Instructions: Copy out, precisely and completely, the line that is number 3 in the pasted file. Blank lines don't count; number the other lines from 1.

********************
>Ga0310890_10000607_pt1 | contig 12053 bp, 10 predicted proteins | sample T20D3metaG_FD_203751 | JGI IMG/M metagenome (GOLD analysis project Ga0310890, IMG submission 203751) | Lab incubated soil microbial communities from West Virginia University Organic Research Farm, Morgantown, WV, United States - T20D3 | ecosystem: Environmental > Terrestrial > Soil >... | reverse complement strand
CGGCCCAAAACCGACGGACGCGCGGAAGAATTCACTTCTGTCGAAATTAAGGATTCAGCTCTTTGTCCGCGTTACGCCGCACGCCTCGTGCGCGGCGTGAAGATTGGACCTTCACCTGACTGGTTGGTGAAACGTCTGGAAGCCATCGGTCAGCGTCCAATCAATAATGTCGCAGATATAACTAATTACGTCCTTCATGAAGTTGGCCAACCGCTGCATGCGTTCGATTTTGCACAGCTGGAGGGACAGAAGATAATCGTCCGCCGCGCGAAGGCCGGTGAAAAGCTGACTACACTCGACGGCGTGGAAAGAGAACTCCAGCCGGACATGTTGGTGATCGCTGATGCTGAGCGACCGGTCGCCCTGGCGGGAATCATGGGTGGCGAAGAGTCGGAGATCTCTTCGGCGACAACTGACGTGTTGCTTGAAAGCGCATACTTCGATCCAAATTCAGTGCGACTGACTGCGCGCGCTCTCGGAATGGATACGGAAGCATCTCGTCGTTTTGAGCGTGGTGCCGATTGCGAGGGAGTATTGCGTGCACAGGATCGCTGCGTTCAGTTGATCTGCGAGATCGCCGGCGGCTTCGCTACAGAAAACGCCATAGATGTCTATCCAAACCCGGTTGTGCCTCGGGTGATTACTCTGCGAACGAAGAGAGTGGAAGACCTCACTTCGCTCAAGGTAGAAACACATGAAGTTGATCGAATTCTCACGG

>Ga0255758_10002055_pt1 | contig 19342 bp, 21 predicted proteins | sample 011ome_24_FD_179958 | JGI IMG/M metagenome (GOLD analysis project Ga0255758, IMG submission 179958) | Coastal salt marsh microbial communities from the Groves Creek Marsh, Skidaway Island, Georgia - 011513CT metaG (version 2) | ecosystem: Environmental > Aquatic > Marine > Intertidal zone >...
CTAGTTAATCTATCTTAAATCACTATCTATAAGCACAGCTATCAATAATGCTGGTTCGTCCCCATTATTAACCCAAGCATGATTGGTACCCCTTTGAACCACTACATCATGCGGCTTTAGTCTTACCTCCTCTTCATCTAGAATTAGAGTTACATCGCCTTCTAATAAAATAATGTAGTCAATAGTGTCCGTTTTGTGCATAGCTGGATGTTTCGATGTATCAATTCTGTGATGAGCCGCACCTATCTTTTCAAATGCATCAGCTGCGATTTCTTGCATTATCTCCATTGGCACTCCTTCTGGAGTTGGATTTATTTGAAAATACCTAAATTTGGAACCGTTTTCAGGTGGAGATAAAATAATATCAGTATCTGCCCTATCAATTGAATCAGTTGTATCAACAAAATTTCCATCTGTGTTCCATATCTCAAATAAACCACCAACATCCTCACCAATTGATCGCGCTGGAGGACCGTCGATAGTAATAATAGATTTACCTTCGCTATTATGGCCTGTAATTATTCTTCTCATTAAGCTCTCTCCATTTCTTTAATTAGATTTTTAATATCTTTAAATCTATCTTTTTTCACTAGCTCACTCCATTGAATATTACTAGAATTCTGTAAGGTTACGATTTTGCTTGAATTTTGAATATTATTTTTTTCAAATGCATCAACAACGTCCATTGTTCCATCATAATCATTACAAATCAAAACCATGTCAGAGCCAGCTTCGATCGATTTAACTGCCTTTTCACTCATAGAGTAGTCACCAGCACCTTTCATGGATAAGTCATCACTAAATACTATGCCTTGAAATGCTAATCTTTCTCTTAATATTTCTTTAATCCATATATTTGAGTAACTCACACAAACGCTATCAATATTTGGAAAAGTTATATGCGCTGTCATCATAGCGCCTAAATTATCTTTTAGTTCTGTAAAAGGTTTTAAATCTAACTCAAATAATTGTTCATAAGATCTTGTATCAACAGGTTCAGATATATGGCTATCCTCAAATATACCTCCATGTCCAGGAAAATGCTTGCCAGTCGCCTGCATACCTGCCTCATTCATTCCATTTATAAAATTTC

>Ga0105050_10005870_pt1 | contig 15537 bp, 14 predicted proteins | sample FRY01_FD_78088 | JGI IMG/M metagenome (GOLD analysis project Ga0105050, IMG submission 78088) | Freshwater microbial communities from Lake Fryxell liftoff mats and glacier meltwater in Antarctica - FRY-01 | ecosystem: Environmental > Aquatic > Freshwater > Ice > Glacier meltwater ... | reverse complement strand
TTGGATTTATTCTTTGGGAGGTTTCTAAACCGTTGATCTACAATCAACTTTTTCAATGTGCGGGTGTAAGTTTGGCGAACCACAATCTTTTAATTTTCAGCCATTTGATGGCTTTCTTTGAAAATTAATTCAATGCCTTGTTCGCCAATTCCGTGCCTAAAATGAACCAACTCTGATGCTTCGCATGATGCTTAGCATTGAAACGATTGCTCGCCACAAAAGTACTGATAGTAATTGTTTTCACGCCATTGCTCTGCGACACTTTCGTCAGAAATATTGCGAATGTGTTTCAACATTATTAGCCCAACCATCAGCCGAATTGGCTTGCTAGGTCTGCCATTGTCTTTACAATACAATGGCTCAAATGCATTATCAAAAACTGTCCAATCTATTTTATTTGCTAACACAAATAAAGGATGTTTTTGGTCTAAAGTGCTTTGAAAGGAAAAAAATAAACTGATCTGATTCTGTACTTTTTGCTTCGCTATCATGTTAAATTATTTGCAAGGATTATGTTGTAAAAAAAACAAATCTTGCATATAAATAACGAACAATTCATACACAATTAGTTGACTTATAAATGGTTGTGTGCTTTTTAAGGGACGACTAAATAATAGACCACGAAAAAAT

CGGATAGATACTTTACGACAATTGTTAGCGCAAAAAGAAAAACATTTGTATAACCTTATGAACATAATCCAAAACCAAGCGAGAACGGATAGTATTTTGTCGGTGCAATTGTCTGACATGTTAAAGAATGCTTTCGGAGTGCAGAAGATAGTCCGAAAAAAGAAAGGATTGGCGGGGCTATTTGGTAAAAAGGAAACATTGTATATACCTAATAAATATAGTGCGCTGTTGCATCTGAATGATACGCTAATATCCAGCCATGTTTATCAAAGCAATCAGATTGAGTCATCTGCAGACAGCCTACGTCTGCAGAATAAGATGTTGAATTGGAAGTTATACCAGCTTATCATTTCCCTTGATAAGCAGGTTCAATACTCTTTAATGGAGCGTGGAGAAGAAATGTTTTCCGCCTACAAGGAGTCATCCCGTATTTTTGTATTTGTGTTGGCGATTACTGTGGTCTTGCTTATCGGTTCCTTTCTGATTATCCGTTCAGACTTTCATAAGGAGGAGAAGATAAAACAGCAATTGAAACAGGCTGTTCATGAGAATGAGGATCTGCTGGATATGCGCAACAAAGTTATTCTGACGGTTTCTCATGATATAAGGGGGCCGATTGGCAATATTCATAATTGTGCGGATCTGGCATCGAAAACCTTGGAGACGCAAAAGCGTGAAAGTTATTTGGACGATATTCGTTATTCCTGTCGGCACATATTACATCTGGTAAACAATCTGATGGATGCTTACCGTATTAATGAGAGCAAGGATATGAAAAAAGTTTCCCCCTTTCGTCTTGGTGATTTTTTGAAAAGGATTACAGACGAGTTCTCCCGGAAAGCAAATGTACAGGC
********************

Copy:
>Ga0255758_10002055_pt1 | contig 19342 bp, 21 predicted proteins | sample 011ome_24_FD_179958 | JGI IMG/M metagenome (GOLD analysis project Ga0255758, IMG submission 179958) | Coastal salt marsh microbial communities from the Groves Creek Marsh, Skidaway Island, Georgia - 011513CT metaG (version 2) | ecosystem: Environmental > Aquatic > Marine > Intertidal zone >...